This page contains interactive Sage widgets - edit and re-evaluate them!

The demos below span several related topics:

- Cell Growth
- The CSTR
- CSTR with Reaction
- CSTR with Cell Growth
- Draining a Conical Tank
- Intercooled CSTR

If your are solving a simple 1st or 2nd order ordinary differential equation, you can use desolve() to get an analytical solution. Here we are simulating a system in which cells 'X' grow at a rate proportional to their number, resulting in unbounded exponential growth:

For initial value problems featuring systems of first-order differential equations, try the numerical solver desolve_system_rk4(). In this example, we are simulating a system in which cells 'X' are increasing in concentration by consuming a substrate 'S'; the cells' growth rate 'mu' obeys saturation kinetics with respect to substrate concentration:

For some initial value problems, the 4th-order Runge-Kutta method used by desolve_system_rk4() is insufficient. This will especially be the case when two or more variables are changing on very different time scales, in so-called 'stiff' systems. You can use the versatile ode_solver() class, which can run an adaptive stepsize or implicit version of Euler's Method to successfully solve stiff systems. Graphing the solution is also easier, with the convenient interpolate_solution() method:

Now let's add some more detail to the model: the cellular growth rate 'mu' obeys saturation kinetics, attaining a value of 'mu_max' at high concentations of substrate 'S' and a value of 0.5*mu_max at substrate concentration 'K_m'; the conversion rate of substrate to cells is the growth yield, 'Y'. Try modifying the values of mu_max, K_m, and Y and re-evaluating to see the effect!

More complex still? First let's simulate a CSTR. The tank starts devoid of 'S', and at time=0 an input stream containing S is started:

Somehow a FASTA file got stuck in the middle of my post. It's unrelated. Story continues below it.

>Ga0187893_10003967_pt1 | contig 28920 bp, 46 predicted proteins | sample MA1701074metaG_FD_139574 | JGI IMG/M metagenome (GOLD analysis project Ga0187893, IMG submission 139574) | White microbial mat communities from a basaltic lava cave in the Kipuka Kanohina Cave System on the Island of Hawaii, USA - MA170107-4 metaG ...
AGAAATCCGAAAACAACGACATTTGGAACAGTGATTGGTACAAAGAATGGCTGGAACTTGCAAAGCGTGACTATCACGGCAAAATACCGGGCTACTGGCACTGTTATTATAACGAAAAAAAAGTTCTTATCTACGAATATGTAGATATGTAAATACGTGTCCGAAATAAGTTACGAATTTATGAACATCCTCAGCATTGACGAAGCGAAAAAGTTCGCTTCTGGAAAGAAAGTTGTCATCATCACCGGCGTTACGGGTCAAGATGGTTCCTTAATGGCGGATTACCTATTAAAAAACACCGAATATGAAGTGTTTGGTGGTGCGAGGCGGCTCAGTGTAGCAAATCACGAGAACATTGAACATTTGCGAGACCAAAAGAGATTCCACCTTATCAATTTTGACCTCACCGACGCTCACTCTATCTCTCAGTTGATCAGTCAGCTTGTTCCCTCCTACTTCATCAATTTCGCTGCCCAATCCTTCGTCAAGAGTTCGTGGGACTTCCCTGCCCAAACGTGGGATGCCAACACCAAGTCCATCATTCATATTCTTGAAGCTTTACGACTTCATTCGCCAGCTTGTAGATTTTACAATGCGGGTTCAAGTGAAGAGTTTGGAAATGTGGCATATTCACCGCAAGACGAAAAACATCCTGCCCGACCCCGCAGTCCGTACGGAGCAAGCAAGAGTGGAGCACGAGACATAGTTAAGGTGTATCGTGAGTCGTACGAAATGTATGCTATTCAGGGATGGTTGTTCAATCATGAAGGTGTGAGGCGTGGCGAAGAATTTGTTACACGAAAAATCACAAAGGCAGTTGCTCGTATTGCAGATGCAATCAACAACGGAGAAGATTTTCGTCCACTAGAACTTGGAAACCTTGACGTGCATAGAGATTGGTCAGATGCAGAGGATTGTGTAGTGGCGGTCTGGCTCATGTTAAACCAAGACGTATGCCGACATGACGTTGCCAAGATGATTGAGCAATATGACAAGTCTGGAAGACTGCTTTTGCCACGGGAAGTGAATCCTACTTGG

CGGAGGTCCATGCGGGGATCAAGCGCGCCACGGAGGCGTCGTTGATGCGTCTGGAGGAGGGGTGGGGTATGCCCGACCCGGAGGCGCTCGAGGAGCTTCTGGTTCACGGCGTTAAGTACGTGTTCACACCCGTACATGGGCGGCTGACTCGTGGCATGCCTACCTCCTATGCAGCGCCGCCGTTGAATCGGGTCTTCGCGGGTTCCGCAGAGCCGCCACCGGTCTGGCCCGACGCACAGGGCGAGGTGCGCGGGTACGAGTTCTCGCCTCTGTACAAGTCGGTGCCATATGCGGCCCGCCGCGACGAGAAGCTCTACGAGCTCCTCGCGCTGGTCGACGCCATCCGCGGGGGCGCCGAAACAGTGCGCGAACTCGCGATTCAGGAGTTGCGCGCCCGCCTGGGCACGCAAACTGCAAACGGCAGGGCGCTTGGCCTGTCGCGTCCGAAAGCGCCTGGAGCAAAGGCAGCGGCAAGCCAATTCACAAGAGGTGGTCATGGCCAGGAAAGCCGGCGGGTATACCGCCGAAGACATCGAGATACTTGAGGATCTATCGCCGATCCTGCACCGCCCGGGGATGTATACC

How about if the system is fed batch, so Vin occurs in surges?

Now let's add a reaction, so that 'S' in the system is consumed with first-order kinetics:

How do things change if we switch from batch feed to continuous feed, intermittent effluent?

Let's take the fully-continuous system and replace the first-order reaction with cell growth!

Doing the same for the fed batch system, you see that this setup is not particularly chemostatic:

Unlike the fed-batch system, the intermittent effluent system is highly chemostatic:

A conical vessel draining with controlled constant outflow rate:

A conical vessel draining with uncontrolled gravity flow, in which the outlet flow rate is proportional to the square root of the liquid height. The variable 'k' is proportional to the square root the pressure drop across the orifice, which is itself proportional to fluid density; try changing this value to scale the magnitude of gravity's influence on the system.

A conical vessel draining: controlled constant outflow and uncontrolled gravity flow, superimposed. Try changing 'k'!

An immersion-intercooled CSTR. Try changing the convection coefficient 'h'!